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Trauma-Focused Cognitive Behavioral Therapy

A Treatment for Children with PTSD

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Updated October 25, 2011

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The consequences of being exposed to a traumatic event, including PTSD, are more commonly studied among adults; however, traumatic exposure and symptoms of PTSD can also occur in children, showing the need for therapy for children with PTSD.

Studies have found that a large number of children are exposed to traumatic events before the age of 16. Although the types of traumatic events children are exposed to and the effect they have on a child's well-being vary, one traumatic event that has a high likelihood of leading to mental health problems among children is the experience of sexual abuse.

When children are experiencing PTSD symptoms, what kind of treatment is best? There are a number of effective treatments for PTSD in adults. However, these treatments may not be as helpful for children. Children may have a lower awareness of emotions, or not have as good of an idea as adults about how to effectively express certain emotions. Children may also have a poorer understanding of their symptoms or why they are experiencing the symptoms they have. Finally, some of the concepts in common treatments for PTSD in adults may be too difficult for children to grasp. Given this, Trauma-Focused Cognitive Behavioral Therapy (TF-CBT) was developed for children suffering with PTSD symptoms, primarily from the experience of sexual abuse.

An Overview of TF-CBT

TF-CBT is considered a cognitive-behavioral treatment. That is, it largely addresses PTSD symptoms by targeting maladaptive and unhealthy thoughts and behaviors that a victim of sexual abuse might experience. For example, TF-CBT may help children modify inaccurate beliefs that lead to unhealthy behaviors, such as beliefs that they are to blame for the abuse. It also identifies unhealthy patterns of behaviors (for example, acting out or isolating) or fear responses to certain stimuli and attempts to modify these by identifying healthier ways of responding to certain stimuli or in particular situations.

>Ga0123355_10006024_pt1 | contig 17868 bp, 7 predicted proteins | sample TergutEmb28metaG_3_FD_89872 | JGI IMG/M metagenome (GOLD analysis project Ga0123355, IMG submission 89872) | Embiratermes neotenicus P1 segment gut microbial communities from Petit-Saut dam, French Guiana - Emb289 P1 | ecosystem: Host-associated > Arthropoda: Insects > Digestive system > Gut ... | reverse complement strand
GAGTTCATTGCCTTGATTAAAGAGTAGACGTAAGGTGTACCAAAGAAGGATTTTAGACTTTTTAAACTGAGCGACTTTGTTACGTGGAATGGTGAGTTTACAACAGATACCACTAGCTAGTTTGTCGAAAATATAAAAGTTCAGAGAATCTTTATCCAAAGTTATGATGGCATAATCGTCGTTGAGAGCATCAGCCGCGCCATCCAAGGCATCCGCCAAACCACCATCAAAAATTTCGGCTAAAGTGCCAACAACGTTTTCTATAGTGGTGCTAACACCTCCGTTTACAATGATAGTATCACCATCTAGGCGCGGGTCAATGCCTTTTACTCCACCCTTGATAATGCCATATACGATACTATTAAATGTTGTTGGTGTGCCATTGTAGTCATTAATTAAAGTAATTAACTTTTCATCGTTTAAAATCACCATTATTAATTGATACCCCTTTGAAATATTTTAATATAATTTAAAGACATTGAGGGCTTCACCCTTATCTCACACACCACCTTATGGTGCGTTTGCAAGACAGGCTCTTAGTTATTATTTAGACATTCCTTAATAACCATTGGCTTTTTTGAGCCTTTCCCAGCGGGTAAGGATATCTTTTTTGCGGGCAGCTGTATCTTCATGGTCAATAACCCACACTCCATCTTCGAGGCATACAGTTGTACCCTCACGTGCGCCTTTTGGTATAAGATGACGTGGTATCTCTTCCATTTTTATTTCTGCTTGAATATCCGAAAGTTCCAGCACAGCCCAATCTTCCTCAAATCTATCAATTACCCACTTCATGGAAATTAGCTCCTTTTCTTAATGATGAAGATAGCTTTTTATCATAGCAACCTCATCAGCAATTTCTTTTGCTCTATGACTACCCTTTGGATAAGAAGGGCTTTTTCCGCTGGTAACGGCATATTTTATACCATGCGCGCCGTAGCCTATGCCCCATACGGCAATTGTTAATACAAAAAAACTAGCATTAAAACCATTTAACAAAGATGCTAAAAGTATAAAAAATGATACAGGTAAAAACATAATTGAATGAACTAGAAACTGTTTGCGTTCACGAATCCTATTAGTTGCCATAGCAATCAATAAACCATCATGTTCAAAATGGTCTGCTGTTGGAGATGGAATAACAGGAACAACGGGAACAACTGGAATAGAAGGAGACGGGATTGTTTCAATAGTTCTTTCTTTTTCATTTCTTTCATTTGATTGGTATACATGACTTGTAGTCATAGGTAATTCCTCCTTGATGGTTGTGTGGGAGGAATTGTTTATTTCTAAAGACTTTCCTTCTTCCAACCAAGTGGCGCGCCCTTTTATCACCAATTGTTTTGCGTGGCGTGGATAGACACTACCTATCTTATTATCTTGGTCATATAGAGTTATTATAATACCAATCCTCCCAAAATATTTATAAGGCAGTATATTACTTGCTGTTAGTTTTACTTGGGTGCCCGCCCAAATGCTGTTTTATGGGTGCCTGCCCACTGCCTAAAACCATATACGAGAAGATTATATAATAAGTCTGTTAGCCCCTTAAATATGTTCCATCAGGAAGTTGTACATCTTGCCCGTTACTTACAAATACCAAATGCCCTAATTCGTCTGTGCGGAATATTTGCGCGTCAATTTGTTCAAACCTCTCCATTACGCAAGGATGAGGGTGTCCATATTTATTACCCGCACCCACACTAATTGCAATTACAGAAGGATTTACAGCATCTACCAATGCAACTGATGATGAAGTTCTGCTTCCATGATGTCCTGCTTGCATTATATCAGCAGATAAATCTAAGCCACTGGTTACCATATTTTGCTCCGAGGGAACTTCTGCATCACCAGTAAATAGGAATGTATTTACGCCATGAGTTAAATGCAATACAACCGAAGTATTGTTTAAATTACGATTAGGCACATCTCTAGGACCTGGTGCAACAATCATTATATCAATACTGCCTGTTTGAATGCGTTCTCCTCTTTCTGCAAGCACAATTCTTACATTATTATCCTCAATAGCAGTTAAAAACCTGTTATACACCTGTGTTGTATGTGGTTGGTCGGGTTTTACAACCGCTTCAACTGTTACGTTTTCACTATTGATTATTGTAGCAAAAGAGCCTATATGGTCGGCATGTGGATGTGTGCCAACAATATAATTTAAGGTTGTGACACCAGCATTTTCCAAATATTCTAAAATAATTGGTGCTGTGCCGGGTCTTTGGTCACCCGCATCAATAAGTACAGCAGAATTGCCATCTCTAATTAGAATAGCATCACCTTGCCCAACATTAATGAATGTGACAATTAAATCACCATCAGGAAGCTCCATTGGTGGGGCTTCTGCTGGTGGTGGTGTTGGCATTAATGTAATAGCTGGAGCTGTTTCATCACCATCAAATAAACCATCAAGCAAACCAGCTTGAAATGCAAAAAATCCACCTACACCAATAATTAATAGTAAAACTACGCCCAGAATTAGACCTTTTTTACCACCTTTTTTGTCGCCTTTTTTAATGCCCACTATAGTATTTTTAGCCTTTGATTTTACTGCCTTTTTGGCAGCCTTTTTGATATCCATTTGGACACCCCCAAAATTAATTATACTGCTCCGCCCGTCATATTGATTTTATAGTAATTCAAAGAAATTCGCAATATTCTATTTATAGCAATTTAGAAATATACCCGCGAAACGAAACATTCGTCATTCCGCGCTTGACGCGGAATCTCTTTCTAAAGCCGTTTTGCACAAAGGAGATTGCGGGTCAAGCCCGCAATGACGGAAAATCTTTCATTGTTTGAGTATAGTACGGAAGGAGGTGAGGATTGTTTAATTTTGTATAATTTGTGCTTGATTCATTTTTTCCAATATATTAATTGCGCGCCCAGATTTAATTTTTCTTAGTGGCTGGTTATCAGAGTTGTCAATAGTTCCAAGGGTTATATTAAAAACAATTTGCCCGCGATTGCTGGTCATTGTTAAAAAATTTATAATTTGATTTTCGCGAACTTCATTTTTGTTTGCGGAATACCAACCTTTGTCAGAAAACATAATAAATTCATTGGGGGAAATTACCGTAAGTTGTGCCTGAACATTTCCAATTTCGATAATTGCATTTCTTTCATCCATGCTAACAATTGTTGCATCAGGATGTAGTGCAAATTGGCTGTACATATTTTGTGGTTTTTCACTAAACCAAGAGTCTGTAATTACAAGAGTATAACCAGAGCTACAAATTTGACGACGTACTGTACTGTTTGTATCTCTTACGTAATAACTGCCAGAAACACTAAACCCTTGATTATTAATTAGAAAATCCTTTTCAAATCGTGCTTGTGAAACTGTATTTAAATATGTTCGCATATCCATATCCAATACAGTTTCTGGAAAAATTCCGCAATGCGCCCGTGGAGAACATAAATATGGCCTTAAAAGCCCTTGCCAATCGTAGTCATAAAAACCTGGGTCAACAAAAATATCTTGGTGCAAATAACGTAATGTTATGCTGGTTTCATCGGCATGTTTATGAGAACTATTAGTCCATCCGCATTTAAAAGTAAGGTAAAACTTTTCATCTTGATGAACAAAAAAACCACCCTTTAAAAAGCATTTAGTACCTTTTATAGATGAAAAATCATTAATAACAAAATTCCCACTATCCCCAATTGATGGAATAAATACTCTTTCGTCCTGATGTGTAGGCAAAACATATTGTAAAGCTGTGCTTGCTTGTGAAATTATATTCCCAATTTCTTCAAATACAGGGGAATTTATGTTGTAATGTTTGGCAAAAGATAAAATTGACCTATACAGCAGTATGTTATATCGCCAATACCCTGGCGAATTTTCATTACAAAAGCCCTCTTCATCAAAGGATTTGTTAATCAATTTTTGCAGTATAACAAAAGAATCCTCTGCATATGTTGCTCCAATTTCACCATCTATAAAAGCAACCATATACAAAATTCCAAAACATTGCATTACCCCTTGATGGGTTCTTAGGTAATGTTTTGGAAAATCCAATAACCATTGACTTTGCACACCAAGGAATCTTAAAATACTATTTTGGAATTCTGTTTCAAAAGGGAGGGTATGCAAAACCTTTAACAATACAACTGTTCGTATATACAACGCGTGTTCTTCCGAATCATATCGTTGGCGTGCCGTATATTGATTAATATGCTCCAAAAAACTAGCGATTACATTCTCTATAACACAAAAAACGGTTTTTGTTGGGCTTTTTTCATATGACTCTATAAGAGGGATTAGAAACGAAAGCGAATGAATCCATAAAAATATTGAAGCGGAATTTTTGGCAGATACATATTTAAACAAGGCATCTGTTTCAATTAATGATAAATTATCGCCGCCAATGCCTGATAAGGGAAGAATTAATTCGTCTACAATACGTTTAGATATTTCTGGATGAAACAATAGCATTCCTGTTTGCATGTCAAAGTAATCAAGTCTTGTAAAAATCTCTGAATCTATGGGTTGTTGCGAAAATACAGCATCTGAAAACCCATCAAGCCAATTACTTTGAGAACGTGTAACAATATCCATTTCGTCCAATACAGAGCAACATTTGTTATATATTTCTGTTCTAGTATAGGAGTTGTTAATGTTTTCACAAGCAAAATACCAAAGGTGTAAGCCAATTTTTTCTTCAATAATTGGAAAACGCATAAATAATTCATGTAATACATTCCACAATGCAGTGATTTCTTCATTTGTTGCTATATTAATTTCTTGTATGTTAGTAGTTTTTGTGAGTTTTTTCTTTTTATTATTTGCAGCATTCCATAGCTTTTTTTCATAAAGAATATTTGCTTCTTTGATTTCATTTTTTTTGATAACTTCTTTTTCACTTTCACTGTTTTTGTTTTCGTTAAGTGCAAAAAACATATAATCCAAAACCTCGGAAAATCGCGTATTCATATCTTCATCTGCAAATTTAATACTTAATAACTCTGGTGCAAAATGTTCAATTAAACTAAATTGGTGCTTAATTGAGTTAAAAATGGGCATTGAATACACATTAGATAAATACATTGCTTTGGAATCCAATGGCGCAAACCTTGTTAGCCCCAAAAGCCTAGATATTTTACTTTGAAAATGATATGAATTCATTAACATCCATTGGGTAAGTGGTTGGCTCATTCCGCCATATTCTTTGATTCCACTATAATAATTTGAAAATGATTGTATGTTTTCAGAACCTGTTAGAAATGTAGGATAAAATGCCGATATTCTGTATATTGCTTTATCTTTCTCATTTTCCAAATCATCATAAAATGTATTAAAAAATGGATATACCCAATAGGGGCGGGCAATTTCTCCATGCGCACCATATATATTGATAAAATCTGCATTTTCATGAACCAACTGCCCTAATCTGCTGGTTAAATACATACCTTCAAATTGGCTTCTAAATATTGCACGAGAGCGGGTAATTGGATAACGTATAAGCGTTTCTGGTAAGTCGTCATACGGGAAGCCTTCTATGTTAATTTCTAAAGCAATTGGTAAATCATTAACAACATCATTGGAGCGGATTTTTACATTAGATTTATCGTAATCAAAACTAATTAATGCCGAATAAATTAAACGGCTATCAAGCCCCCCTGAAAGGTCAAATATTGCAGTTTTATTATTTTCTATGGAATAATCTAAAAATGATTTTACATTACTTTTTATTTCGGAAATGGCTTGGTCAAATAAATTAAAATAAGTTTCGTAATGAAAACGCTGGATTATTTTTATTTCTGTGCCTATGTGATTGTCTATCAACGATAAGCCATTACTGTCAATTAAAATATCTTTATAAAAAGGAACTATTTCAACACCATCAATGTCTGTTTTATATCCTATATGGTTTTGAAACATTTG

TF-CBT is also unique in that it incorporates an intervention for parents or caregivers who were not involved in the abuse. Children and parents each participate in therapy, first separately and then in joint sessions. Parents learn stress management techniques, healthy parenting techniques, and how to better communicate with their child. TF-CBT recognizes that the support of the parent or caregiver is very important to the recovery of the child. It also recognizes that parents may experience considerable distress as a result of their child's sexual abuse, and this distress needs to be addressed so it doesn't interfere with parenting.

How Does TF-CBT Address PTSD Symptoms?

TF-CBT is considered a short-term treatment. It generally lasts about 12 to 18 sessions and each session may last 60 to 90 minutes. TF-CBT addresses PTSD symptoms by taking children and parents/caregivers through the following components:

  • Psychoeducation and parenting skills. Therapists provide children and parents with information on sexual abuse and the types of symptoms that may come up in response to this kind of traumatic event. Parents are taught ways to effectively manage behavioral problems, as well as how to better communicate with their child.

  • Relaxation. Children are taught ways to manage their anxiety through relaxation.

  • Emotional expression and regulation. The therapist assists the child and parents in how to manage emotions related to the abuse in a healthy and effective way. For example, children are taught how to identify and express their emotions, as well as engage in self-soothing exercises when experiencing intense emotions.